JS: Did the order of how the images would be seen impact placement?

CO: Absolutely. I was very mindful of how they would appear in relation to the architecture. I had not been in the space before, but I had seen the drawings and presentations about the building, as well as photos of previous installations at moCa. This is not how I usually work, but I did not have time for site visit for this installation. I had an enormous amount of nervousness just looking at the plans without being physically in the space and interacting with it. When I walked in for the gala, I walked in hoping I felt good about it, and how the space and the art make you think about looking.

JS: What does “place” mean to you?

CO: Place really holds different things. I’ve done an enormous amount of work thinking about identity in queerness and in specificity of place. Ohio is the place where I come from, and it will always hold that importance for me. I grew up in Sandusky; my father and grandfather were from there, too. I had the same bus driver as my dad, and the same nurse who delivered my father delivered me! So place holds a sense of history, and how memories are made. For me, photography has served as a place to create meaningful relationships to the potential history of place, while also reflecting how memory works.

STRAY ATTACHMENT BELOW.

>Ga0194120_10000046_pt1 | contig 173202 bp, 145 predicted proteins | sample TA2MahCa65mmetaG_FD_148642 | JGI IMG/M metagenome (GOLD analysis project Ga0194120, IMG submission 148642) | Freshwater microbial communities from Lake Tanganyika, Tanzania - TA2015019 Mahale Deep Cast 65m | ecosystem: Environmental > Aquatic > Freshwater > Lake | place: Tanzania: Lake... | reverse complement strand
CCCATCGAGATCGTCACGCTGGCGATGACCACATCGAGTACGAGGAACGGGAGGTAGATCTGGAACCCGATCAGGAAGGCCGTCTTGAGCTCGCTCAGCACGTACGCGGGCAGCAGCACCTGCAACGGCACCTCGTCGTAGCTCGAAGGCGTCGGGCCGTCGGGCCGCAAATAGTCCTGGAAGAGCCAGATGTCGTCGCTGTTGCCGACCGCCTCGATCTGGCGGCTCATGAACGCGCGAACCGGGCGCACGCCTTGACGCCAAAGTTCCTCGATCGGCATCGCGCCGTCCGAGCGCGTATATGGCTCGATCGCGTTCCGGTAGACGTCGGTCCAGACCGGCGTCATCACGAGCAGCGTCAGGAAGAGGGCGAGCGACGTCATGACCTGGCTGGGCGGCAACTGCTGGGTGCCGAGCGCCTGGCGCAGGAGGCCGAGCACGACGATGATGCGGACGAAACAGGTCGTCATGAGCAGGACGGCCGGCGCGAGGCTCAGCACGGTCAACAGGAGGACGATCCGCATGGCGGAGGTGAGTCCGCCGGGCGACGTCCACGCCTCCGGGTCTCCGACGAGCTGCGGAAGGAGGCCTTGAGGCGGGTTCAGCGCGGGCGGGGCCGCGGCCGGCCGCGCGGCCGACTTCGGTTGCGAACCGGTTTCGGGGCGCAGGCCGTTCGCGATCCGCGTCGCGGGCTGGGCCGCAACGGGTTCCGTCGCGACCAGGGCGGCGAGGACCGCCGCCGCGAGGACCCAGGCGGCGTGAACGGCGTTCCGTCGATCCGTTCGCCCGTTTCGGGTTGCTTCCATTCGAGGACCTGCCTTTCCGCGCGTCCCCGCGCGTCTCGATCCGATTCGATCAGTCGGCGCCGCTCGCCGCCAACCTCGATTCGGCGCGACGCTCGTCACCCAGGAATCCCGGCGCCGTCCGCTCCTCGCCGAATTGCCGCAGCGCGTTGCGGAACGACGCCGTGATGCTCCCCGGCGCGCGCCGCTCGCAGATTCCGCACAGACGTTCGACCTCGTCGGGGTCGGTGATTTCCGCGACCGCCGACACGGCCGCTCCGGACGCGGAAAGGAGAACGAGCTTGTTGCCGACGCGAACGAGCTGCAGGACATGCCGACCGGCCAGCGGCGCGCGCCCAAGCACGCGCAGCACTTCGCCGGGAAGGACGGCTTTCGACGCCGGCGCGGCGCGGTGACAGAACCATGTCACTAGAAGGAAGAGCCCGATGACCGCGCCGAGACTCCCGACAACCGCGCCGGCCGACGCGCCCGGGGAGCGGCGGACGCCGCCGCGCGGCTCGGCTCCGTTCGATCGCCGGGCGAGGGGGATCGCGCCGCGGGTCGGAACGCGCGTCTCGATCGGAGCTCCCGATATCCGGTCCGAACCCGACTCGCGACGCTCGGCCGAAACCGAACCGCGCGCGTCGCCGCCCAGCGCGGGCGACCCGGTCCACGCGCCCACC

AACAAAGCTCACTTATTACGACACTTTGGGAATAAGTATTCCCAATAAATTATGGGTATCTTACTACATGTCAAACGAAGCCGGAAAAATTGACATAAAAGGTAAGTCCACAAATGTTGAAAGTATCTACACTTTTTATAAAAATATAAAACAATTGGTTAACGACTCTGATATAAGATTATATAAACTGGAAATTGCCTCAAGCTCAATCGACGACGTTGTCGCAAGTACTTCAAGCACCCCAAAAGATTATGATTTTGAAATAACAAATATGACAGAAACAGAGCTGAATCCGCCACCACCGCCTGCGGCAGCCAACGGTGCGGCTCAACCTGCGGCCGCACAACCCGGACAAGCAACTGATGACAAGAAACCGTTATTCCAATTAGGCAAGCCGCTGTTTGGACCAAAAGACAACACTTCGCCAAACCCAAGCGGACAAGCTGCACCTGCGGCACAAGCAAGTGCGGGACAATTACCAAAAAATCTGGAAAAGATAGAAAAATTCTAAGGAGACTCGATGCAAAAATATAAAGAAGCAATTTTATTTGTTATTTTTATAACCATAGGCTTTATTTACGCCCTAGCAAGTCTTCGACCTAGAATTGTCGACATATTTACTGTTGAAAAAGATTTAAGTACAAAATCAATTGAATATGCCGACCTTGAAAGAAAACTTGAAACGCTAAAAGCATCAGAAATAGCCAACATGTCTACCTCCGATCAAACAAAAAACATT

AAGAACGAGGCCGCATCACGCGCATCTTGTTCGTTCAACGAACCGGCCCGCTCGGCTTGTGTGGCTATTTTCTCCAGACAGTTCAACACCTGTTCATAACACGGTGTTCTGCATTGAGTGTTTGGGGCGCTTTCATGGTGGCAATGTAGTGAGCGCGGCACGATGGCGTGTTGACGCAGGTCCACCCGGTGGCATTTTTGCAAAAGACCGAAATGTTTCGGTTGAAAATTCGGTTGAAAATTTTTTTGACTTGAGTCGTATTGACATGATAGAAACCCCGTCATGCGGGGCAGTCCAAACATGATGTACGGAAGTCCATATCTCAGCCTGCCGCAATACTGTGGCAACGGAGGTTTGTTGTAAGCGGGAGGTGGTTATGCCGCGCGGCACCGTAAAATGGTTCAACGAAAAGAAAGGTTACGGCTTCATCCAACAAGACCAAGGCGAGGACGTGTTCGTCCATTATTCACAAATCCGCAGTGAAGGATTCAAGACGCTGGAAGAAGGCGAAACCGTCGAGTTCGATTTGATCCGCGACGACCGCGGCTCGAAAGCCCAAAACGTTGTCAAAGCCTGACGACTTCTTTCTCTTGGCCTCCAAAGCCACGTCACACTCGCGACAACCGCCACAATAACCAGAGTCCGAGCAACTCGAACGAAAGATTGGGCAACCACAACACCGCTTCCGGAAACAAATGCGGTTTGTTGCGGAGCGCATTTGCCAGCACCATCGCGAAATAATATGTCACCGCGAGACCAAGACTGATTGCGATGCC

JS: What does “site responsive” mean to you?

CO: It’s how I interact with space. It’s why architecture is important—how it creates a relationship to the environment, how we are moved by different spaces. And art does that as well. You go to a museum and reflect on certain pieces. They become your friends, and you visit them. All of that is so incredibly important to our ideas of community and connecting with humanity in terms of being kind to one another. It’s iterated in how spaces influence us in those ways.

JS: How do you work it—how do you respond to a site?

CO: Well, I look at it a lot. I’ve planned a lot of installations, and I usually work from a model. I have a miniature of where I am installing a work, and I look at how you traverse it, the same way you take a hike. The landscape of a building is part of that same movement, too. I create something with a spatial awareness. As a photographer, you are informed by a sense of recognition and the ability to transport yourself to the space. Sometimes I think of it in terms of Star Trek’s “Beam me up, Scotty,” how I can locate and dislocate myself, ending up in the spaces between. In almost forty years of photography, that’s where I am constantly curious—in the spaces between.

JS: What transfixes you about Lake Erie?